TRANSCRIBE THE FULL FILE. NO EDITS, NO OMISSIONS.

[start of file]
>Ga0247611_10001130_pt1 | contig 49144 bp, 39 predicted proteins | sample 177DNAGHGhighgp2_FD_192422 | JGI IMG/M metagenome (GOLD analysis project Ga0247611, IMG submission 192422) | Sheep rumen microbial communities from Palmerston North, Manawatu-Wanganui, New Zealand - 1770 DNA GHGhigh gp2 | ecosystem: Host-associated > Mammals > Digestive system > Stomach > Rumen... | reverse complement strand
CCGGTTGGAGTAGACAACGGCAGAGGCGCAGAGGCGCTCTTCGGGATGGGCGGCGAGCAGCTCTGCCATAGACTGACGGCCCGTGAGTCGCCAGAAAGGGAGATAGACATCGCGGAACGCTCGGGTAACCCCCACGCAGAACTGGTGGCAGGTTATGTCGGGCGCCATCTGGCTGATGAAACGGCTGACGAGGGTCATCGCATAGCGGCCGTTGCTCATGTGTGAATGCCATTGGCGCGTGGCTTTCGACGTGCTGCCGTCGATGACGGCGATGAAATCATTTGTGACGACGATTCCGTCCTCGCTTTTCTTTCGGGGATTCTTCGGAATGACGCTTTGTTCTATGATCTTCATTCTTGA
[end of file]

>Ga0247611_10001130_pt1 | contig 49144 bp, 39 predicted proteins | sample 177DNAGHGhighgp2_FD_192422 | JGI IMG/M metagenome (GOLD analysis project Ga0247611, IMG submission 192422) | Sheep rumen microbial communities from Palmerston North, Manawatu-Wanganui, New Zealand - 1770 DNA GHGhigh gp2 | ecosystem: Host-associated > Mammals > Digestive system > Stomach > Rumen... | reverse complement strand
CCGGTTGGAGTAGACAACGGCAGAGGCGCAGAGGCGCTCTTCGGGATGGGCGGCGAGCAGCTCTGCCATAGACTGACGGCCCGTGAGTCGCCAGAAAGGGAGATAGACATCGCGGAACGCTCGGGTAACCCCCACGCAGAACTGGTGGCAGGTTATGTCGGGCGCCATCTGGCTGATGAAACGGCTGACGAGGGTCATCGCATAGCGGCCGTTGCTCATGTGTGAATGCCATTGGCGCGTGGCTTTCGACGTGCTGCCGTCGATGACGGCGATGAAATCATTTGTGACGACGATTCCGTCCTCGCTTTTCTTTCGGGGATTCTTCGGAATGACGCTTTGTTCTATGATCTTCATTCTTGA